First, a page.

For particularly dainty hands, you can get away with going as low as 0.2 or 0.3 carats, whereas larger, wider hands will always look better with the 0.8 to 1.5-carat range. The aim is to cover as much surface area on the finger as possible without busting your budget or making the ring look too over the top for everyday wear.

Consider Shape in Relation to Carat Weight

Shape is important. A diamond expert will have taken the rough stone and decided which cut will make the most of the natural fire and scintillation. While round brilliant cut diamonds are by far the most common choice, especially for a solitaire engagement ring, looking at different diamond shapes can help you find a ring that might better fit your intended’s personality and style.

Look at different engagement ring styles. Round diamonds work wonderfully well in solitaire engagement rings but so do emerald cut and princess cut. You might also consider an arrangement of stones rather than just a single round-cut center stone. Round diamonds and baguette or emerald cuts work very well in three-stone rings or combinations with side stones. There’s also the option of mixing diamonds with other gemstones such as sapphires.

The point is to not have a preconceived idea that an engagement ring has to be a classic solitaire diamond on a band of gold. Your jeweler will be able to show you a wonderful range of rings in all different styles, all different diamond shapes, all different settings, and all different carat and combined carat weights.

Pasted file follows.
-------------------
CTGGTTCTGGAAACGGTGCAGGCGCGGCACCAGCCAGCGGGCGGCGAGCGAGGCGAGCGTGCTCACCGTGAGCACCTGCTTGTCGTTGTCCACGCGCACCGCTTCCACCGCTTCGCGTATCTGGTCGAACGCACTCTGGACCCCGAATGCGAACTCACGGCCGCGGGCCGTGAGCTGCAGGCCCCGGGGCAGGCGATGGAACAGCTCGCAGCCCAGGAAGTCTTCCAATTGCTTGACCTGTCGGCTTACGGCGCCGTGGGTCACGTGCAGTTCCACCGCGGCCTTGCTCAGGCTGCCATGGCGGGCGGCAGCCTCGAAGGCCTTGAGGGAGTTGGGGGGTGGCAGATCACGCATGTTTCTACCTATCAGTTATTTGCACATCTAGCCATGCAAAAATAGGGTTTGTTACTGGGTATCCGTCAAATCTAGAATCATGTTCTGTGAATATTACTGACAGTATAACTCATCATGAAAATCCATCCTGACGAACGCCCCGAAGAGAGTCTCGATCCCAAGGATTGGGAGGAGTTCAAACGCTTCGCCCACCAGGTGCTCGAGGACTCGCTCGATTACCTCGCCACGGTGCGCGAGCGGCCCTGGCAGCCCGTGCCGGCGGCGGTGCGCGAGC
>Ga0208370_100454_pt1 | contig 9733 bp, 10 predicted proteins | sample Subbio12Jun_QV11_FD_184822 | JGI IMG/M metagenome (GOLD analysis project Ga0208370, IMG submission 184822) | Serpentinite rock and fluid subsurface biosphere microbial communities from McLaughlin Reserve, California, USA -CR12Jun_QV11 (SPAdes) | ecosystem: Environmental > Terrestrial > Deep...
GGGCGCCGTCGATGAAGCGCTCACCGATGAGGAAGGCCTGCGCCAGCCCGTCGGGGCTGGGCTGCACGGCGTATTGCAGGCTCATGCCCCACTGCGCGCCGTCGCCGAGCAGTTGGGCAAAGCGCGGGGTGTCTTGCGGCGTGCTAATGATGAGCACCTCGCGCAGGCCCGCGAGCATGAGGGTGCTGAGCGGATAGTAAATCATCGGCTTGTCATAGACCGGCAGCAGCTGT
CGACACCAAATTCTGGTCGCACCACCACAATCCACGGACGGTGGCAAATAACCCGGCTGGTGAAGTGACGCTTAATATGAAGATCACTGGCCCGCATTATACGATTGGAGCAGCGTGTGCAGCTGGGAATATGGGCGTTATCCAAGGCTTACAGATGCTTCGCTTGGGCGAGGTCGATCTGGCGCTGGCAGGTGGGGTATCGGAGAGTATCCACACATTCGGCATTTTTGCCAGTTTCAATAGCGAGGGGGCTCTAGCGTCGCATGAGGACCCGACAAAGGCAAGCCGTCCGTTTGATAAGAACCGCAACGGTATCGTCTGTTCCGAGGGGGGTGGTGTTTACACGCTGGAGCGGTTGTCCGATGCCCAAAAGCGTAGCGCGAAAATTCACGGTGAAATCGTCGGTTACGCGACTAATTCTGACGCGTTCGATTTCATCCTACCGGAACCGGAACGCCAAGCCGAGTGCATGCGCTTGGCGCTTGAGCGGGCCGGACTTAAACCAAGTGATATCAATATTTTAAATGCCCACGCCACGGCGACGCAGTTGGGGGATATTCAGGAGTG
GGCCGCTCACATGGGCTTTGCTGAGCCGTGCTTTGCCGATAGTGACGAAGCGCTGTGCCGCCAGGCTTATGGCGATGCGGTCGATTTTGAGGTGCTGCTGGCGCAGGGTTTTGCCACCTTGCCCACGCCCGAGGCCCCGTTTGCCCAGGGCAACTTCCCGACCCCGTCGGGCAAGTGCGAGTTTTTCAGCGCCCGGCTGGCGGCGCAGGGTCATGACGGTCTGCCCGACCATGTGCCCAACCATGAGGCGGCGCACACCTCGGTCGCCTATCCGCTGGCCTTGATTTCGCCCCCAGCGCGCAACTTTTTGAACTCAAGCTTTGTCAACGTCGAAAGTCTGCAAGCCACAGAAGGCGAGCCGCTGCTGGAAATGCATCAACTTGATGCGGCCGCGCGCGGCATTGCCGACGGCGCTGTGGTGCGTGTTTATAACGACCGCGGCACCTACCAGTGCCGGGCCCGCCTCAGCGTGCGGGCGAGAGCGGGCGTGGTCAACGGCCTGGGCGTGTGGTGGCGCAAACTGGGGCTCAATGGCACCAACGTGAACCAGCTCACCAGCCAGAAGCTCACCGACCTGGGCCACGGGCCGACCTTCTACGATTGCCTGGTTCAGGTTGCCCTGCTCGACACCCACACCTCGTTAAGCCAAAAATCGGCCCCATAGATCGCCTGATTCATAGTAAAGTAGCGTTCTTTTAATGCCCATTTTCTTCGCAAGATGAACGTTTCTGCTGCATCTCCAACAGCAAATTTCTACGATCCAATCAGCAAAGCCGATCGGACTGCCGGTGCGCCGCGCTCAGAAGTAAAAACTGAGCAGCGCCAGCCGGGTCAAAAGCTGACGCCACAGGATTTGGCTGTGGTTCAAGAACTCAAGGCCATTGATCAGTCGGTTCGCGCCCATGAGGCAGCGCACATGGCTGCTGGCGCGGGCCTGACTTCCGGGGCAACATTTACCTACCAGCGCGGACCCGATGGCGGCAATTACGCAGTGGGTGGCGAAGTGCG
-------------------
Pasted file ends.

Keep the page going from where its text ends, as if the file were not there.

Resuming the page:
Think In Terms Of Practicality

Think about the kind of lifestyle that your partner has, for example, are they particularly active? Are they involved in any kind of manual labor? Do they play a lot of sports? If the answer to any of those questions is yes, then a huge-carat diamond might not be the appropriate choice for them.

If you truly know your loved one and have an understanding of what they are going to need in an engagement ring, then the statistics around average diamond size don’t tend to matter all that much.

Diamonds are the hardest naturally occurring substance on the planet, so even the most active fiancé isn’t going to easily damage her ring. It is more of a decision about the actual size of the stone to avoid her becoming annoyed with it on her finger. You want to limit the risk of things like knocking and catching.

Get More For Less

If your partner is dreaming of a large engagement ring size that packs a punch but your budget can’t handle it, there are plenty of different and clever ways to get around the money/size issue.

Perfect diamonds are very rare and you will pay a premium for any stone that is near the top of any of the 4 C grading scales but stones with lower grades are beautiful too.

Stones that are graded at a lower point on the clarity front (like salt and pepper diamonds) have a unique character all of their own that a lot of people prefer. Others that have a slightly yellow tinge can be bought for much less, and they don’t always look like they are poor quality just because they possess a shading of color.

Again, talk to the jeweler for a frank assessment. They will guide you on what can be played off against each other to achieve the best quality stone for your money. You might, for example, sacrifice carat weight to achieve better clarity or color.

Design can also help you make the most of less expensive stones. To get maximum sparkle out of your carat weight, a halo setting is always a good idea to boost the diamond’s profile. Encircling the diamond in several smaller diamonds can also have a massive impact, allowing you to opt for a smaller central stone and lowering the overall price tag.

And remember too, there is always the option of lab-grown diamonds which are cheaper but still as beautiful.